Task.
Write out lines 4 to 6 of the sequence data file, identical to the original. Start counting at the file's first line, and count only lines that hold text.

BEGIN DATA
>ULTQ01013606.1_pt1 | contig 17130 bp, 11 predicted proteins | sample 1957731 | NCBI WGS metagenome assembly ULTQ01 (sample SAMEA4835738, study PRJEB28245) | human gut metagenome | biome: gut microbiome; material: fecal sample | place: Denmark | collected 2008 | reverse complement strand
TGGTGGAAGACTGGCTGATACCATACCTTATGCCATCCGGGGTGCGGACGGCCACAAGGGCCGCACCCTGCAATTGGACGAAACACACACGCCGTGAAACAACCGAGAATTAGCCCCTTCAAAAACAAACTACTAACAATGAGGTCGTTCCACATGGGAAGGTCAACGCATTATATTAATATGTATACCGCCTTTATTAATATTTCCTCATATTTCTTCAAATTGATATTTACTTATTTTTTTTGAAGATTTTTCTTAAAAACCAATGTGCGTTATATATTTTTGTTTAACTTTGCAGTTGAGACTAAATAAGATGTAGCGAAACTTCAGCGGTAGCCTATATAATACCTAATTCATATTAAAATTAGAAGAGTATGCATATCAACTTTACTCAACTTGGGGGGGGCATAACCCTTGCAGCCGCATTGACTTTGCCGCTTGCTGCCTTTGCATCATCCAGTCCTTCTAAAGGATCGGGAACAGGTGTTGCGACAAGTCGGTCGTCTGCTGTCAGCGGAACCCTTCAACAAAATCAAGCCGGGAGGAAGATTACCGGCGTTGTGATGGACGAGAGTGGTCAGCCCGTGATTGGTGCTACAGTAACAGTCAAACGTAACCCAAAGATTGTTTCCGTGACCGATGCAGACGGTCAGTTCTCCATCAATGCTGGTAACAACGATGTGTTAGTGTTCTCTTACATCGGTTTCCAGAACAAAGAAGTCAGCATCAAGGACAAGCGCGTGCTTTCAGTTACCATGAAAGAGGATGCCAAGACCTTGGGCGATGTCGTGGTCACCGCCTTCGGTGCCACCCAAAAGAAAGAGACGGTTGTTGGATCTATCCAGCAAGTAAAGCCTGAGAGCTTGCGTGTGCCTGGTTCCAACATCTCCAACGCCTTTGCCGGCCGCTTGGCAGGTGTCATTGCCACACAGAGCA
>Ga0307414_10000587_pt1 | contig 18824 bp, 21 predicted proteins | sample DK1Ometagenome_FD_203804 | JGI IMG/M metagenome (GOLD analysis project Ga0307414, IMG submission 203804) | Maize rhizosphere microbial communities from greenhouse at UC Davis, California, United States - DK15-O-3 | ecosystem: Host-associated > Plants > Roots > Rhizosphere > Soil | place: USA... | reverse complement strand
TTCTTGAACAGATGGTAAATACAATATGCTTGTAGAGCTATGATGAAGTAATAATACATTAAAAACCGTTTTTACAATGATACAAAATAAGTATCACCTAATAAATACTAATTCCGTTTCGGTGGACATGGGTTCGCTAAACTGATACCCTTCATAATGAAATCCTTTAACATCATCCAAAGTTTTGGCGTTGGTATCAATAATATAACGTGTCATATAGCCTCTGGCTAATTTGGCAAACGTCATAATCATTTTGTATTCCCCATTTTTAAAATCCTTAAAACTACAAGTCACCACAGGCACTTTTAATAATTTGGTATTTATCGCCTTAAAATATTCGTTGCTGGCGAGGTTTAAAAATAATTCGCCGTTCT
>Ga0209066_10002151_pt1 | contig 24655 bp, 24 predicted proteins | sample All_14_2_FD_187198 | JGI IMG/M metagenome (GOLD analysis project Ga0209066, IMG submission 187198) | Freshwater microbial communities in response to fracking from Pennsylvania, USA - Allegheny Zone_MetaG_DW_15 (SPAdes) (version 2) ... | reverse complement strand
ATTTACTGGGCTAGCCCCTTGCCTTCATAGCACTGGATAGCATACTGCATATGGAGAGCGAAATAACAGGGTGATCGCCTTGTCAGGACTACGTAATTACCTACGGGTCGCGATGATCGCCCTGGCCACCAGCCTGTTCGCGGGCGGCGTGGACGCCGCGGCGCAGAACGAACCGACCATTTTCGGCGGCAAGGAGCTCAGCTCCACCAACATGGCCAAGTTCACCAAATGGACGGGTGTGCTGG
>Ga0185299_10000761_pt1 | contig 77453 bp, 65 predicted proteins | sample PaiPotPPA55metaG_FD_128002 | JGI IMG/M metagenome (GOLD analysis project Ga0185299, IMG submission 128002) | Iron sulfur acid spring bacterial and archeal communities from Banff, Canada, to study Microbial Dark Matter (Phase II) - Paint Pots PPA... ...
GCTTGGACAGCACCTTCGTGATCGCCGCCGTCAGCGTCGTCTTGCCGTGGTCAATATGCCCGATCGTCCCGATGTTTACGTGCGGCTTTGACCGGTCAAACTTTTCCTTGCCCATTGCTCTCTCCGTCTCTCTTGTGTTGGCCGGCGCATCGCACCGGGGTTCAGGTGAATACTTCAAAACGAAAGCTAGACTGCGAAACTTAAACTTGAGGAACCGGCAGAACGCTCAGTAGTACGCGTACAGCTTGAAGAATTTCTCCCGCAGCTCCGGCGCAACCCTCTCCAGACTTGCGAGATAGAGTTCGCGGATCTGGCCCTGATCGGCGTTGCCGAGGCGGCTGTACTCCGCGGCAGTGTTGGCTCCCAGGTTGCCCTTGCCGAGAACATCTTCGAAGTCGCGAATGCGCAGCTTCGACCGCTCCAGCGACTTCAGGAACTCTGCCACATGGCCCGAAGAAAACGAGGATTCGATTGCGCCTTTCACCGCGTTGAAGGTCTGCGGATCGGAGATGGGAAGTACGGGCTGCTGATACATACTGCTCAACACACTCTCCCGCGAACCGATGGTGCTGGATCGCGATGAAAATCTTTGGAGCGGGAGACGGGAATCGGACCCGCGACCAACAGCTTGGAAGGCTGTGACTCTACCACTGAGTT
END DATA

TTCTTGAACAGATGGTAAATACAATATGCTTGTAGAGCTATGATGAAGTAATAATACATTAAAAACCGTTTTTACAATGATACAAAATAAGTATCACCTAATAAATACTAATTCCGTTTCGGTGGACATGGGTTCGCTAAACTGATACCCTTCATAATGAAATCCTTTAACATCATCCAAAGTTTTGGCGTTGGTATCAATAATATAACGTGTCATATAGCCTCTGGCTAATTTGGCAAACGTCATAATCATTTTGTATTCCCCATTTTTAAAATCCTTAAAACTACAAGTCACCACAGGCACTTTTAATAATTTGGTATTTATCGCCTTAAAATATTCGTTGCTGGCGAGGTTTAAAAATAATTCGCCGTTCT
>Ga0209066_10002151_pt1 | contig 24655 bp, 24 predicted proteins | sample All_14_2_FD_187198 | JGI IMG/M metagenome (GOLD analysis project Ga0209066, IMG submission 187198) | Freshwater microbial communities in response to fracking from Pennsylvania, USA - Allegheny Zone_MetaG_DW_15 (SPAdes) (version 2) ... | reverse complement strand
ATTTACTGGGCTAGCCCCTTGCCTTCATAGCACTGGATAGCATACTGCATATGGAGAGCGAAATAACAGGGTGATCGCCTTGTCAGGACTACGTAATTACCTACGGGTCGCGATGATCGCCCTGGCCACCAGCCTGTTCGCGGGCGGCGTGGACGCCGCGGCGCAGAACGAACCGACCATTTTCGGCGGCAAGGAGCTCAGCTCCACCAACATGGCCAAGTTCACCAAATGGACGGGTGTGCTGG